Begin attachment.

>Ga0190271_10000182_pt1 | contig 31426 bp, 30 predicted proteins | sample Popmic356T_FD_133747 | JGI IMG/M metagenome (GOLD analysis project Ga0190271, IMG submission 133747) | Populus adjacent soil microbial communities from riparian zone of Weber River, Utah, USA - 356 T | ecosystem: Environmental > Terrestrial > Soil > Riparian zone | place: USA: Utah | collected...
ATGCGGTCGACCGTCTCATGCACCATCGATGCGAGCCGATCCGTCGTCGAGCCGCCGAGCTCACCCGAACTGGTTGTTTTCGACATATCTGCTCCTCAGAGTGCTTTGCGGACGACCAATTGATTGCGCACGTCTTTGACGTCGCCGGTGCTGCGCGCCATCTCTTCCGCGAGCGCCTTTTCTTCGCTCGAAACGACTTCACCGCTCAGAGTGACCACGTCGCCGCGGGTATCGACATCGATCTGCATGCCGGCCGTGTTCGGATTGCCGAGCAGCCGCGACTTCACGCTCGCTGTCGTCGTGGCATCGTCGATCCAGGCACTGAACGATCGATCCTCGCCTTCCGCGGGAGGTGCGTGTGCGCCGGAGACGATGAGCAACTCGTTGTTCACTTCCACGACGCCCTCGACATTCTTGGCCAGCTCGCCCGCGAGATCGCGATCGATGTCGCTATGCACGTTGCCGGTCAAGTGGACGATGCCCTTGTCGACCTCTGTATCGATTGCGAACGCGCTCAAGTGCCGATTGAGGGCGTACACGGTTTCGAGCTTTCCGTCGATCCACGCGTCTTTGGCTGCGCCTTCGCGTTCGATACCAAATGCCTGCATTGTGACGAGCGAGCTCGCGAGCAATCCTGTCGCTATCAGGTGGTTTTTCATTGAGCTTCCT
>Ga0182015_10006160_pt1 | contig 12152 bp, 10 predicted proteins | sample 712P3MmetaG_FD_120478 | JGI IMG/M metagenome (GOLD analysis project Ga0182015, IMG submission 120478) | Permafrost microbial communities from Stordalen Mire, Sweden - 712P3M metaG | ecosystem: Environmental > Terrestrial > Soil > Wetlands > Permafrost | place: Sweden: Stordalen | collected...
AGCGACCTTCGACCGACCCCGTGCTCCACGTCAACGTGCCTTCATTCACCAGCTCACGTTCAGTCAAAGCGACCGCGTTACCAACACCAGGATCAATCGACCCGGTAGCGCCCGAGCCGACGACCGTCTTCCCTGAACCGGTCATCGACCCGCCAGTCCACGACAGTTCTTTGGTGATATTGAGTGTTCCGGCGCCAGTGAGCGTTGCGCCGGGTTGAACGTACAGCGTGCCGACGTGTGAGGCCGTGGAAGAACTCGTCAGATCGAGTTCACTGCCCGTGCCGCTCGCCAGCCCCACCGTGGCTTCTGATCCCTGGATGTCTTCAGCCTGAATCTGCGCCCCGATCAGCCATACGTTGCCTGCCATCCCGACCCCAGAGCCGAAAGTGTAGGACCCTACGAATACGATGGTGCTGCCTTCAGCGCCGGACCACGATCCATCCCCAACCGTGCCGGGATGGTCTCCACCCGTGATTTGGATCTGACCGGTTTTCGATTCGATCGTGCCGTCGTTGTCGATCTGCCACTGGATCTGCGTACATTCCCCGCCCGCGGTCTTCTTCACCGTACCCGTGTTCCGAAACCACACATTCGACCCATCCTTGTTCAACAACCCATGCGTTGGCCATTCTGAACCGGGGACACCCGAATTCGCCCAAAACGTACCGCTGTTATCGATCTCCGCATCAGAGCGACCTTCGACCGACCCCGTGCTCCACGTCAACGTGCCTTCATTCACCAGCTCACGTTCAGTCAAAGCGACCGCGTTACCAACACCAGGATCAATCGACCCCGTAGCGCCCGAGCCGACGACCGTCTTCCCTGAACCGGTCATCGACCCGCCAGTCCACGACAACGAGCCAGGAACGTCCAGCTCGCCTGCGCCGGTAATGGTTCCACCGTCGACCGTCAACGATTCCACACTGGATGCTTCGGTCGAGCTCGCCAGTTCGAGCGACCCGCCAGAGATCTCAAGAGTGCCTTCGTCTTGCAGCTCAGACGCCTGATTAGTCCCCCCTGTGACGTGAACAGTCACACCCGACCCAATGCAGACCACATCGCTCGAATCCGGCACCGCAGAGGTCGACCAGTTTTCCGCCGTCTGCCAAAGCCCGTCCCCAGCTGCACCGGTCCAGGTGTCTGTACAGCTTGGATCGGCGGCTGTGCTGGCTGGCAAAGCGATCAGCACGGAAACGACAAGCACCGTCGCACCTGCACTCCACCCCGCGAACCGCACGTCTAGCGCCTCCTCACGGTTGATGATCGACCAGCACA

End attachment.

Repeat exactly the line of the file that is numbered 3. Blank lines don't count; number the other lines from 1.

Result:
>Ga0182015_10006160_pt1 | contig 12152 bp, 10 predicted proteins | sample 712P3MmetaG_FD_120478 | JGI IMG/M metagenome (GOLD analysis project Ga0182015, IMG submission 120478) | Permafrost microbial communities from Stordalen Mire, Sweden - 712P3M metaG | ecosystem: Environmental > Terrestrial > Soil > Wetlands > Permafrost | place: Sweden: Stordalen | collected...